From the Publisher
"An unusually beautiful version of an old favorite." Book Magazine on The Ugly Duckling, illustrated by Pirkko Vainio.
School Library Journal
Gr 1–3—Pleasant watercolor views of the Chinese emperor's palace, garden, and courtiers frame this nicely retold account of the modest bird and its beautiful song. Vainio omits or shortens some conversations and longer descriptions of some of the characters, but events flow well, faithfully following the scheme of the well-known story. Andersen's lengthy text is challenging to fit in a picture-book format, and as in all abbreviations of it there are some losses. Here the story's culminating scene with the personified figure of death and the return of the nightingale loses a bit of the early richness. No longer does the nightingale bargain with death for the emperor's sword, crown, and banner or ask a final promise of the emperor. Vainio is surely to be applauded for restraining from the opulence that often overpowers contemporary picture-book retellings. His attractive rendering is an inviting introduction to the durable story, sure to be widely enjoyed for personal reading and group sharing.—Margaret Bush, Simmons College, Boston
A fresh version of Andersen's tender tale is illustrated with delicate watercolors.
This retelling, first published in Switzerland (and with an uncredited translation), is straightforward, allowing the soft, muted artwork to accent the details and ambiance. When the Emperor of China hears there is a nightingale that sings beautiful songs in his garden and he's never heard of it, he commands that the bird be brought to him to sing. The little gray bird's singing brings tears to his eyes, and the Emperor declares that the bird must remain at court. So it does, until the day the Emperor of Japan sends a mechanical bird encrusted with jewels, claiming his is better. From then on the mechanical bird is favored and the real nightingale forgotten—until years later, when the Emperor buys on his deathbed and the precious bejeweled bird breaks. The little gray nightingale flies to him and sings, bringing him back to life. Vainio's illustrations vary from double- and full-page spreads to small vignettes that help to break up the lengthy text blocks. The palette of light pastels elegantly captures the medieval Chinese setting and provides an effective background for the plain-colored bird with a beautiful voice.
As the opening line says, "This story happened long, long ago, but that is all the more reason for telling it again, lest it be forgotten. (Picture book/fairy tale. 5-8)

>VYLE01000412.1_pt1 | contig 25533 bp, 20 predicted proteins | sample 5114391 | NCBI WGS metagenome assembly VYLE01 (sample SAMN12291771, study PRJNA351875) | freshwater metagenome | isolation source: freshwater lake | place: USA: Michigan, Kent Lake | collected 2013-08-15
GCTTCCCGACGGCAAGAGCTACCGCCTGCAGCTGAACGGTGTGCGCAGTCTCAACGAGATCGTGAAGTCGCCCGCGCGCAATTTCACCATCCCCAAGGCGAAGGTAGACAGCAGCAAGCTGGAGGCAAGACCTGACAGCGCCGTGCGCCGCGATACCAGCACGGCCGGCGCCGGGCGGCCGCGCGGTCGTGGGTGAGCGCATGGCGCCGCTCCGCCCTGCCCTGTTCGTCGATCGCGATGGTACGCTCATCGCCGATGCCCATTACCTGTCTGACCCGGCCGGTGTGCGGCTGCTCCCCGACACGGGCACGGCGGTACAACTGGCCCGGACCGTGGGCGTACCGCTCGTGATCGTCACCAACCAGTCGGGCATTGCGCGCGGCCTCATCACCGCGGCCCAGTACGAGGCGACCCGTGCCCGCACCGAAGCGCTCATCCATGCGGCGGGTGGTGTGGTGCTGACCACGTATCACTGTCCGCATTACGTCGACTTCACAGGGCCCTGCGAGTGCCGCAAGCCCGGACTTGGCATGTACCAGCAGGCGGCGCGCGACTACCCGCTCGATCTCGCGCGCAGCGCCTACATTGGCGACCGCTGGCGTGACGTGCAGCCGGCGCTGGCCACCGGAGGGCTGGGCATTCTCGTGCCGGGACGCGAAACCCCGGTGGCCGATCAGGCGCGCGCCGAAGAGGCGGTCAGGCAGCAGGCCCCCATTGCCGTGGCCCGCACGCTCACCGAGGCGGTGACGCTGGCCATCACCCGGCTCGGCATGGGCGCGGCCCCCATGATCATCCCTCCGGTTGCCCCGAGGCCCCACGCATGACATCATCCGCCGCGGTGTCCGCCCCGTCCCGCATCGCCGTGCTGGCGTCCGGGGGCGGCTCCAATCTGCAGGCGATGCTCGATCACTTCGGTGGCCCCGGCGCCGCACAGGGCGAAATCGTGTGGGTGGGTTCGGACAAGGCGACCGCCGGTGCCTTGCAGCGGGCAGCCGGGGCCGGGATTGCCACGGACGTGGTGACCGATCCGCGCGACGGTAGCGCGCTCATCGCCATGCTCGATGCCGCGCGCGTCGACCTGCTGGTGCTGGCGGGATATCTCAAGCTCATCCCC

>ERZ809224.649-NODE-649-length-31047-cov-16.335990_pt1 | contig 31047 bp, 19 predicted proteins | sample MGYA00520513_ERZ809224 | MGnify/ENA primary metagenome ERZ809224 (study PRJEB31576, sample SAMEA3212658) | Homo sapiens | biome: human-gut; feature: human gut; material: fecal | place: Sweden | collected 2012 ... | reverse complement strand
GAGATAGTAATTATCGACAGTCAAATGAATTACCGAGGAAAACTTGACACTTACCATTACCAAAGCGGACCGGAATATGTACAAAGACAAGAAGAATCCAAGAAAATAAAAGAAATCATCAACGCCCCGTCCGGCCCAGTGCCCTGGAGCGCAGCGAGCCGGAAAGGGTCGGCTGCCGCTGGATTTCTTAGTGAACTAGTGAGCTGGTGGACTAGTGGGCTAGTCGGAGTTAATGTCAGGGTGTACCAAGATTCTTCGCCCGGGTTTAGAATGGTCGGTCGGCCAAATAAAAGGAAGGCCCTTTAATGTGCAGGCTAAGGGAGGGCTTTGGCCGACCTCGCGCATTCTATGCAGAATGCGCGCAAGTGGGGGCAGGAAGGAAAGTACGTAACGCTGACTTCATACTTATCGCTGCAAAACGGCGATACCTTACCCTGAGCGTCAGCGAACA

The exquisite jacket-which features delicate red lettering on a damask-patterned gold background and a cutout revealing a painting of a nightingale-sets up high expectations, and both Mitchell (The Frog Prince) and Ibatoulline (Crossing) meet them. Elaborate, harmonious watercolors pay homage to the flat style of Chinese brush paintings with iconic fidelity; brilliant interiors crammed with architectural and sartorial details alternate with muted landscapes and ancient, unchanging rocks and trees. The illustrations sometimes appear in several long panels set side by side, like scrolls hung on a wall. Mitchell's language is light and melodic: just as Death is about to claim the Emperor, "the whole room filled with the most beautiful singing. It was the nightingale, perched on a branch right outside the window. She had heard about the Emperor's sickness and had come to bring him hope and comfort with her song." In one panel, the bird perches on a gnarled pine branch above the ornate porcelain curlicues and red tiles of the imperial palace; the next shows the reviving Emperor, his crown askew and his brocade robes creased, raising himself up to hear the voice of his loyal friend as the specter of Death departs. This volume has a more formal elegance than Jerry Pinkney's recent The Nightingale, and it is just as impressive. Ages 6-10. (Oct.) Copyright 2002 Cahners Business Information.
Andersen's tale has certainly been retold and illustrated a few times. In this version the setting is that of the original story—China. The very wealthy Emperor lives in a marvelous palace and his gardens are equally wondrous. The nightingale lives in a nearby forest and her song is so lovely that even the fisherman stop to listen. The Emperor was proud of all of his possessions and when he heard of the nightingale he wanted it and he wanted it to appear in his court immediately. The gentlemen of the court were in a dither and finally a little kitchen made told them that she knew of the nightingale and its whereabouts. Invited to the court, the nightingale accepted and did sing for the Emperor and he was moved to tears. Then she was a captive of the court until the king received a mechanical bird, beautiful to look at but one that could only sing one song. It became quite popular and the kings favorite, but as many mechanical things do it broke down. The king seemed on the verge of death until the nightingale who had been banished from the court upon hearing of his illness came to offer comfort and indeed she managed to chase death away. By doing so, she gained her freedom and a promise from the king that he would listen his little bird and be a just and compassionate ruler. In turn, the nightingale would come back and sing for him to fill his heart with joy. The beautiful painting of the Chinese court fill the pages of this book. Some look like scrolls others are in the form of panels such as those that might appear on painted screens or wall hangings. It is a beautiful presentation and beautifully retold. It would be a great experience for kids to compare this version to the one byJerry Pinkney to see how an artist and reteller can keep the same basic story but present it in such different ways. 2002, Candlewick Press,